There is cause to believe that climate change is the reason why whales have grown to be so massive in size.
According to a recent study, whales grew to be an average of 30 meters long roughly 4.5 million years ago, a blip in the overarching timeline of our planet. In order to fully grasp the significance of this number, though, we must examine what was occurring on Earth during this time period— that is, the beginning of the first ice ages, otherwise known as Pleistocene Epoch.
During Pleistocene Epoch, it is believed that liquid runoff from glacial expansion deposited nutrients into the oceans, much of which was consumed by krill and other smaller animals that whales fed off of. Due to the fact that climate change had caused many larger sea animals to disappear in the wake of the plummeting temperatures, this created a much patchier pattern of food availability. That being the case, whales would consume these explosively growing smaller animals during abundant seasons of the year, fueling their own growth and ensuring that they could survive in the changing world whilst other large animals went extinct.
With regard to evolution, these 30 meter-plus whales have larger mouths and are much more quickly able to move through packs of prey, ensuring that they can consume their food in the most efficient manner possible. This ultimately ensured their survival in the grand scheme of things. Though it was initially believed that whales had gotten so huge in order to consume mega-predators and, therefore, cement their spot at the top of the food chain, scientists now know that this was simply a beneficial side effect of their initial growth spurt fueled by a need to survive an increasingly hostile environment.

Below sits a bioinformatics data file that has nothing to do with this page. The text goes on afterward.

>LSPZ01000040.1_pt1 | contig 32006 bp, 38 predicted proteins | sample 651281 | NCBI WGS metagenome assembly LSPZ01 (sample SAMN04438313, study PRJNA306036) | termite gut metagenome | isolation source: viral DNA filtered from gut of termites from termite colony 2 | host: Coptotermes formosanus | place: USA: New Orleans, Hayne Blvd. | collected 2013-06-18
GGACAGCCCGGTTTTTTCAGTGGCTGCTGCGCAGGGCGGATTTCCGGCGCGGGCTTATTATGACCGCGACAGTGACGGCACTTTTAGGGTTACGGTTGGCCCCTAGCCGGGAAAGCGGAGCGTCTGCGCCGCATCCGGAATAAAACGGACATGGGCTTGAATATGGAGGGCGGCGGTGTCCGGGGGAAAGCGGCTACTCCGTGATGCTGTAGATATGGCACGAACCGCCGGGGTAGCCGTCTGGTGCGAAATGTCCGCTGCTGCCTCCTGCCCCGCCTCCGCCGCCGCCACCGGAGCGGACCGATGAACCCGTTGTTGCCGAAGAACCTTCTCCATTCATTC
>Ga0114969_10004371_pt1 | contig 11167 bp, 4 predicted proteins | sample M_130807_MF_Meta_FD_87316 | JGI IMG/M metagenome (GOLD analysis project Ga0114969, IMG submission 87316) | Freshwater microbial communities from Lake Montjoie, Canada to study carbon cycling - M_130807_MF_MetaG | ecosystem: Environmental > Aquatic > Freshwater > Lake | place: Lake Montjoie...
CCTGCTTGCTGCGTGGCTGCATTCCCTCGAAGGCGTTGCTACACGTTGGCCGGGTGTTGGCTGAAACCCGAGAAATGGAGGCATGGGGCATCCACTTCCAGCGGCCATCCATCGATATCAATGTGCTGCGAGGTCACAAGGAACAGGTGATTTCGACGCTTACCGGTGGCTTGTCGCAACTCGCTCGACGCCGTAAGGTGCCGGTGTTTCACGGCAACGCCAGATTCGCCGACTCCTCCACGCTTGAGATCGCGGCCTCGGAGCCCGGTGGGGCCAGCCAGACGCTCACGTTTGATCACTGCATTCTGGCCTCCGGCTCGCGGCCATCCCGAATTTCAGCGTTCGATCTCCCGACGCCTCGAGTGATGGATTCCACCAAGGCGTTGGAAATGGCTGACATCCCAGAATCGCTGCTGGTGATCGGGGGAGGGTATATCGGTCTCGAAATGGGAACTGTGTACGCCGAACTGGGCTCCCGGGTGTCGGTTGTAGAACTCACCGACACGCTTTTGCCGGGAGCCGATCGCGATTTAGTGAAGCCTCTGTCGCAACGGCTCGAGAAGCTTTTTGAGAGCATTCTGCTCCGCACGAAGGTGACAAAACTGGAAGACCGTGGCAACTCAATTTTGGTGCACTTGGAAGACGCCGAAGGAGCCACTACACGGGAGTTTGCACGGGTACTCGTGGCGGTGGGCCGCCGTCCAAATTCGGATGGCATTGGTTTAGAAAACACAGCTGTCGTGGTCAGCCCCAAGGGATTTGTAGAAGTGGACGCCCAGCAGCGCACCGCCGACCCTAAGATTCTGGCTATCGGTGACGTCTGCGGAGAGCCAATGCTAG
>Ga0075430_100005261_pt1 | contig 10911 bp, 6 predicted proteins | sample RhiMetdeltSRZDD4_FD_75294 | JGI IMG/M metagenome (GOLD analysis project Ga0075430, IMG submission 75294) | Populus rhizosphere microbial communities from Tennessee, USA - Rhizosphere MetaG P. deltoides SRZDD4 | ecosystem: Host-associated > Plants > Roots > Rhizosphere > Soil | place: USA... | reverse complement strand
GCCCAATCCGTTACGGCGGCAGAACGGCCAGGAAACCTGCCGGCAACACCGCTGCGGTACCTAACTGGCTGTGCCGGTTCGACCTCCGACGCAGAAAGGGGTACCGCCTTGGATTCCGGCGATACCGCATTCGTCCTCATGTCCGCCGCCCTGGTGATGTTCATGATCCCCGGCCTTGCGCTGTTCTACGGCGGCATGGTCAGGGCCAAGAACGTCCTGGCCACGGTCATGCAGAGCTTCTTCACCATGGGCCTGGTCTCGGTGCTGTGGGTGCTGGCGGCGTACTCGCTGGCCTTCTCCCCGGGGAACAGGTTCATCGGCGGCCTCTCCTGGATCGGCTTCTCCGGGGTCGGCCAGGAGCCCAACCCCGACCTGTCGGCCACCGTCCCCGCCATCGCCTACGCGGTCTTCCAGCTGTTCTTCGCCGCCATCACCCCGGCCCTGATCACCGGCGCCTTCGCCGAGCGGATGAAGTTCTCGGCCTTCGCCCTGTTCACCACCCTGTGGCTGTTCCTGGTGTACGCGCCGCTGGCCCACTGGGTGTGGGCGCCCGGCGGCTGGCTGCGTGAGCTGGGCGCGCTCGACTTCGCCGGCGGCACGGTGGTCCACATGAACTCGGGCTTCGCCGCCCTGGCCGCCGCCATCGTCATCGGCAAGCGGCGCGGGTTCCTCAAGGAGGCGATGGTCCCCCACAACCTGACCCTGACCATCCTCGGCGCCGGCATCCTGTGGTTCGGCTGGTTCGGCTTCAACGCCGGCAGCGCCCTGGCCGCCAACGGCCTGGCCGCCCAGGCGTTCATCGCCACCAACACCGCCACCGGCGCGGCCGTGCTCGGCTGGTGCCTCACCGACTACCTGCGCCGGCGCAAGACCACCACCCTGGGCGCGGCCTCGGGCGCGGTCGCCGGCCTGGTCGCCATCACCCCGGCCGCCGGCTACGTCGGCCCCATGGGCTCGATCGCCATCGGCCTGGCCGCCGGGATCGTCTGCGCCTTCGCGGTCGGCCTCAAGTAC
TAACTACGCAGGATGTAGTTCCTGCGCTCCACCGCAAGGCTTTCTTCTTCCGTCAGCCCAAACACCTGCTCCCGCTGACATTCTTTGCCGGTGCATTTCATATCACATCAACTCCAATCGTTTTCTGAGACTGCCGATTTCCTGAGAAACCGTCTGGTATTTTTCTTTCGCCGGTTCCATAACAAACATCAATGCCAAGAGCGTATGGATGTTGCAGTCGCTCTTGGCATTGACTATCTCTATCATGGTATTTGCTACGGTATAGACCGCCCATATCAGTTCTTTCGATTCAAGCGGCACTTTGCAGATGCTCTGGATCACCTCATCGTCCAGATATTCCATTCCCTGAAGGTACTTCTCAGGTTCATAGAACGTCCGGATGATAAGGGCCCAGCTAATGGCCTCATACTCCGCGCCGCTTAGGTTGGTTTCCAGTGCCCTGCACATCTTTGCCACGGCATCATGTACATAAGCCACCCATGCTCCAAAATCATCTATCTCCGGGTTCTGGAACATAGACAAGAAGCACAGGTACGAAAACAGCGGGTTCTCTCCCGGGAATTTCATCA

Although it can now be reasonably concluded that climate change triggered such a growth in whales, it is unclear how 21st century climate change has been and will be affecting whales in the coming years. Due to the fact that even the most minute temperature increases can throw oceanic ecosystems into chaos, it seems a likely (and terrifying) assumption can be made that climate change, the very thing that helped whales survive ancient temperature changes in the first place, could very well be their undoing.
Natalie Wickstrom is a freelance writer based in Athens, Georgia. She most likely wrote this piece to the tune of a movie score whilst chewing gum.